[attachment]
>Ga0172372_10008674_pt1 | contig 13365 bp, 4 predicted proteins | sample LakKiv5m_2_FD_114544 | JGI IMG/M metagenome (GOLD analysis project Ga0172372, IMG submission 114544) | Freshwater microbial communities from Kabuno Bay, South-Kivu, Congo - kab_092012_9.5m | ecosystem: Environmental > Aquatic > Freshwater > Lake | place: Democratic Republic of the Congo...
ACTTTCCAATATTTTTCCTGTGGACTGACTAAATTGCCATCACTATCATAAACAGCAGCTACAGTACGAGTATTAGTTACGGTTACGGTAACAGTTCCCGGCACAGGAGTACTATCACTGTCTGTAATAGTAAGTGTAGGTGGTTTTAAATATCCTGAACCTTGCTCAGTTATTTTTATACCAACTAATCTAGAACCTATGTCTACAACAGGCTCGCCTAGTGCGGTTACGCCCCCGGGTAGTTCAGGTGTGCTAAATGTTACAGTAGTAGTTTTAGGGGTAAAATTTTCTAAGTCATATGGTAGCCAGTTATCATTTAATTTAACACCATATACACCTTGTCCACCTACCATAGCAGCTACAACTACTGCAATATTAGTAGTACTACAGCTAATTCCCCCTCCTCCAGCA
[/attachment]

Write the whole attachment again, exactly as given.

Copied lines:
>Ga0172372_10008674_pt1 | contig 13365 bp, 4 predicted proteins | sample LakKiv5m_2_FD_114544 | JGI IMG/M metagenome (GOLD analysis project Ga0172372, IMG submission 114544) | Freshwater microbial communities from Kabuno Bay, South-Kivu, Congo - kab_092012_9.5m | ecosystem: Environmental > Aquatic > Freshwater > Lake | place: Democratic Republic of the Congo...
ACTTTCCAATATTTTTCCTGTGGACTGACTAAATTGCCATCACTATCATAAACAGCAGCTACAGTACGAGTATTAGTTACGGTTACGGTAACAGTTCCCGGCACAGGAGTACTATCACTGTCTGTAATAGTAAGTGTAGGTGGTTTTAAATATCCTGAACCTTGCTCAGTTATTTTTATACCAACTAATCTAGAACCTATGTCTACAACAGGCTCGCCTAGTGCGGTTACGCCCCCGGGTAGTTCAGGTGTGCTAAATGTTACAGTAGTAGTTTTAGGGGTAAAATTTTCTAAGTCATATGGTAGCCAGTTATCATTTAATTTAACACCATATACACCTTGTCCACCTACCATAGCAGCTACAACTACTGCAATATTAGTAGTACTACAGCTAATTCCCCCTCCTCCAGCA